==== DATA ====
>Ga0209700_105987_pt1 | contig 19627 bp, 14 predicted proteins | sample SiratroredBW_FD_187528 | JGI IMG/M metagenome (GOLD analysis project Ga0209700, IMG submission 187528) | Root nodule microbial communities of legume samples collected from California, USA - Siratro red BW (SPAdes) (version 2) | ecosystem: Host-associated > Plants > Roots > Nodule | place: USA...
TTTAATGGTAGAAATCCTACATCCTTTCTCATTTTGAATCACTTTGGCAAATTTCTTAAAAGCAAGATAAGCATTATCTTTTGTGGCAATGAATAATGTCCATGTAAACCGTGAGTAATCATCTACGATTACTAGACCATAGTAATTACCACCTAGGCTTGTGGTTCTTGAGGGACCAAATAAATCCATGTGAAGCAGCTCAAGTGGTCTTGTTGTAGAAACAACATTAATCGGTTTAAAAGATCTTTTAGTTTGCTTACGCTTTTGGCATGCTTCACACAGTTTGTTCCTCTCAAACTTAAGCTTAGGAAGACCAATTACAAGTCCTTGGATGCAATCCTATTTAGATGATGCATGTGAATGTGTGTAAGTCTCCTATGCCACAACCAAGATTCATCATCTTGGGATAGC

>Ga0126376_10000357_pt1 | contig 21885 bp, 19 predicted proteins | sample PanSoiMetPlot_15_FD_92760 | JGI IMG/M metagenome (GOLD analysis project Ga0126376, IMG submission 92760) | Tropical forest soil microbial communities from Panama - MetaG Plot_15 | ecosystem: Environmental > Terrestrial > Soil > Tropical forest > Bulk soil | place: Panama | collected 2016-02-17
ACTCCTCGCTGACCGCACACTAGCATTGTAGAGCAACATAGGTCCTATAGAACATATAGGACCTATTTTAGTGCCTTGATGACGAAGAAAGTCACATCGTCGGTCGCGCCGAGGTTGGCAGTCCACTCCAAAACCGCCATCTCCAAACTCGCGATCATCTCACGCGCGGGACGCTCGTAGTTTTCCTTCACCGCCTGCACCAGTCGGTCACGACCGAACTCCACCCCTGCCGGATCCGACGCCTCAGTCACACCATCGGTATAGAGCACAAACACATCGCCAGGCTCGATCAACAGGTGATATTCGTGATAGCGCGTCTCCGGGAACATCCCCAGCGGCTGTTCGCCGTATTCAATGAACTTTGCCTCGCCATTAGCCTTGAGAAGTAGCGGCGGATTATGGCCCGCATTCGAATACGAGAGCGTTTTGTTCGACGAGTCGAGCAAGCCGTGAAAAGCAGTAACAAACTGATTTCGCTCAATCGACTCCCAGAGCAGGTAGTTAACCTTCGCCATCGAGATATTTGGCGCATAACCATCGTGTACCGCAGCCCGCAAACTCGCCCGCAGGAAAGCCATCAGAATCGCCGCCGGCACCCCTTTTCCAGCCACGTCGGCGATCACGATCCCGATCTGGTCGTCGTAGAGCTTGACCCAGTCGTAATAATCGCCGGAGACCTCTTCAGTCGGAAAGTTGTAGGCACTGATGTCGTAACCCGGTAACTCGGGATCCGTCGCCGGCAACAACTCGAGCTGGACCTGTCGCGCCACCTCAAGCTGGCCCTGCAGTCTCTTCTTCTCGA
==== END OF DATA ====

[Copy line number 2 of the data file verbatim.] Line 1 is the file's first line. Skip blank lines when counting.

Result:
TTTAATGGTAGAAATCCTACATCCTTTCTCATTTTGAATCACTTTGGCAAATTTCTTAAAAGCAAGATAAGCATTATCTTTTGTGGCAATGAATAATGTCCATGTAAACCGTGAGTAATCATCTACGATTACTAGACCATAGTAATTACCACCTAGGCTTGTGGTTCTTGAGGGACCAAATAAATCCATGTGAAGCAGCTCAAGTGGTCTTGTTGTAGAAACAACATTAATCGGTTTAAAAGATCTTTTAGTTTGCTTACGCTTTTGGCATGCTTCACACAGTTTGTTCCTCTCAAACTTAAGCTTAGGAAGACCAATTACAAGTCCTTGGATGCAATCCTATTTAGATGATGCATGTGAATGTGTGTAAGTCTCCTATGCCACAACCAAGATTCATCATCTTGGGATAGC